By Sabina Mollot
Longtime Stuyvesant Town resident John “Butch” Purcell, known to many of his neighbors as the mayor of Stuyvesant Town, was honored last weekend by the Brooklyn USA Athletic Association for his career coaching basketball players.
On Sunday, he was inducted into the group’s now 37-year-old Basketball Hall of Fame at a ceremony held in Brooklyn’s El Caribe Country Club.
A number of National Basketball Association players have also been honored, which, said Purcell, is “why it’s a great honor to be inducted.”
Purcell, now 72 and retired, coached athletes from 1972-1992 at Harlem’s Rucker Park tournaments as well as for the New York Pro Basketball League. During those 20 years, he estimated he’s coached over 75 NBA players, including Julius “Dr. J” Erving. A big part of his job involved training the summer league, “keeping players in shape, keeping them in tournaments, keeping them ready for fall,” Purcell said.
Other players he coached included Charlie Scott, Billy Paultz and Kenny Charles.
Purcell, who earned his mayor nickname from being from one of the first black families to move into Stuy Town in the 1960s, always played basketball. One of his mentors was Holcombe Rucker, for whom the Rucker Park basketball court is named. However, Purcell never went pro as a player, instead getting into coaching at age 27.
At the Athletic Association event, Purcell was honored alongside Lou Carnesecca, another retired coach who led the New York Nets for three seasons and coached at St. John’s University. Also at the ceremony were a few of Purcell’s neighbors, including Stuyvesant Town General Manager Rick Hayduk.
“It was great to see Butch recognized by the Brooklyn U.S.A. Athletic Association for helping people,” Hayduk said later. “The game was basketball, but Butch changed lives.”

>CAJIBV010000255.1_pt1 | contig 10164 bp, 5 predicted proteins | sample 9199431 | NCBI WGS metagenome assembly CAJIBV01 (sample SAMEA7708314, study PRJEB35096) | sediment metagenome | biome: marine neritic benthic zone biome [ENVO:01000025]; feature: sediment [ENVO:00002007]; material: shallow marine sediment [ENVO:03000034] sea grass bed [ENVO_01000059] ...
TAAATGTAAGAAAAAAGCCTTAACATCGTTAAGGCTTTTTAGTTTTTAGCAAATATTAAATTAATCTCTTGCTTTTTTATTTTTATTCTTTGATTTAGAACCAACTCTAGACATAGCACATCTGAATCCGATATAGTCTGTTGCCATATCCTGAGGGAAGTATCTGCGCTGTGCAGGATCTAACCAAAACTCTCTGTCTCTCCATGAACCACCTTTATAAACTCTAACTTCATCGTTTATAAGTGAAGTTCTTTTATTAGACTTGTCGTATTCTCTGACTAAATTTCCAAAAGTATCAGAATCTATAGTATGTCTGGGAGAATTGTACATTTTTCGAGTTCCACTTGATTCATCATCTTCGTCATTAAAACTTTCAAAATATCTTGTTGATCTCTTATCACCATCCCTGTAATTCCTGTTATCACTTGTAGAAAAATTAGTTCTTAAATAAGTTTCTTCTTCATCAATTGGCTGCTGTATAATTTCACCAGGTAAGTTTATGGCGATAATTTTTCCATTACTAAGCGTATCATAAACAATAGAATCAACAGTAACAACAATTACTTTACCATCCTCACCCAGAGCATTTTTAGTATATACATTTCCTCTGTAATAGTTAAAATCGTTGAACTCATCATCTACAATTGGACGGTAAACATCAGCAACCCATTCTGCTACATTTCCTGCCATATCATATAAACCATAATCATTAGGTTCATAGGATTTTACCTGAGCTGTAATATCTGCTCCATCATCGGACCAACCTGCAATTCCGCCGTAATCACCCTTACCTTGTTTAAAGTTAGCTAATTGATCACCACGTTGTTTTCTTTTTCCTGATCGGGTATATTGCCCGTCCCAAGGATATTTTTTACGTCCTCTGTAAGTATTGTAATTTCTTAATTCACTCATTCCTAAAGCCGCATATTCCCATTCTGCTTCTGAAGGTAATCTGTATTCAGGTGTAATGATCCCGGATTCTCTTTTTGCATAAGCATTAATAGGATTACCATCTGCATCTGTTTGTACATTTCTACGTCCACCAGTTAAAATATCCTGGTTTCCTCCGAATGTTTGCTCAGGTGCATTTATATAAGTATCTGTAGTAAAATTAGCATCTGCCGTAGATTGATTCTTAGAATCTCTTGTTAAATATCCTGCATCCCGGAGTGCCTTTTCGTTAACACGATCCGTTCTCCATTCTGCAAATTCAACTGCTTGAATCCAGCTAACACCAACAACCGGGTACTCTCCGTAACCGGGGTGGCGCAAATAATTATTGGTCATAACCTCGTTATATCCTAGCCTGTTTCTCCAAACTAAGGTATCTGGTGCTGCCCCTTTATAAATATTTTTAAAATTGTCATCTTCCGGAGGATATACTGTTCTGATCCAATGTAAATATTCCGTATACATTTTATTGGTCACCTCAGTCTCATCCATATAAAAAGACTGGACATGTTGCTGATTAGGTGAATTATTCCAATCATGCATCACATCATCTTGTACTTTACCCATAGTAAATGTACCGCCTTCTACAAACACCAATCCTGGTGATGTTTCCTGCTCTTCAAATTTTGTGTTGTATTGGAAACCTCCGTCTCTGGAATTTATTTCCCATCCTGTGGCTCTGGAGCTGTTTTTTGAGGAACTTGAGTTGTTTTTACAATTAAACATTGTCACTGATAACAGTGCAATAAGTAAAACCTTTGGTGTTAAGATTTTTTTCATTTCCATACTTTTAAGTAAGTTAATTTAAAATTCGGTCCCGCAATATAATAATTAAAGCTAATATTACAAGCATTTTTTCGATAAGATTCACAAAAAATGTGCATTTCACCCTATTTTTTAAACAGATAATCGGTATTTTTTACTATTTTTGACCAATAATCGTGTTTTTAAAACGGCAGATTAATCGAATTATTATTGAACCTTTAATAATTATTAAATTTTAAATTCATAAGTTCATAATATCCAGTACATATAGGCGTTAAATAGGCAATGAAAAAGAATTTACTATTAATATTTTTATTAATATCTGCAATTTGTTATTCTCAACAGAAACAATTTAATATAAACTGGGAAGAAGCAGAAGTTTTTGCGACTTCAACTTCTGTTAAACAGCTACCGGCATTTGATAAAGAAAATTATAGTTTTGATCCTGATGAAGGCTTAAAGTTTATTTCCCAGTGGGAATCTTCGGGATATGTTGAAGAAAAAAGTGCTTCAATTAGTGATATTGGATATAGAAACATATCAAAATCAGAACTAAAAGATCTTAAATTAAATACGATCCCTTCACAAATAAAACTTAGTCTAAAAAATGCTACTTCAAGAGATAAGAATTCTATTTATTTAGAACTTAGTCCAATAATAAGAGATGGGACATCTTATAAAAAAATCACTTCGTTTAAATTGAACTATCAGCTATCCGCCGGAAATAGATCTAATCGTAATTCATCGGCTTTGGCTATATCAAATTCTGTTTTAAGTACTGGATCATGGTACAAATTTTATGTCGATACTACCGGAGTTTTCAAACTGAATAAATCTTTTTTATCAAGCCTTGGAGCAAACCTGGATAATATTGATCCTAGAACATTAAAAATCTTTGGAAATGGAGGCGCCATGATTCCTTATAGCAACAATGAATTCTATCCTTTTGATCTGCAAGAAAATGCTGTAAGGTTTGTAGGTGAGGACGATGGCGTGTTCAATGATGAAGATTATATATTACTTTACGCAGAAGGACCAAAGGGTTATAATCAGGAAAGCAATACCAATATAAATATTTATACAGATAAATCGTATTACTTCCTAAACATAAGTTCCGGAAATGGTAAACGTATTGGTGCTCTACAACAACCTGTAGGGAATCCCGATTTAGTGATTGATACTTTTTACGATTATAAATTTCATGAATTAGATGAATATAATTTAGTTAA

Along with coaching, Purcell also had a 45-year-long career in drug counseling at Beth Israel Medical Center. He worked directly for the NBA for a couple of years in the 1980s, counseling players, and then continued to counsel players as well as many more people through Mount Sinai Beth Israel’s methadone treatment program, from 1967-2013. Prior to that, Purcell worked for Stuyvesant Town’s recreation department for two years.
After retiring, Purcell got into acting and extra work. He’s appeared as an extra in TV series like “Law & Order” and “Third Watch” and recently finished shooting eight episodes of Tracy Morgan’s upcoming TBS comedy series, “The Last O.G.” as an extra, playing a homeless man. Purcell got that gig through his agent and assistant director T. Sean Ferguson, who’s also a neighbor.
Last year, Purcell appeared in a commercial for Fannie Mae with a scene in Stuyvesant Town to give the perspective of a resident.
He knows what he’s talking about too. Next year, he will celebrate his 50th year in the community. He has been married to his wife Mary for nearly that long. The couple have a son, also named John.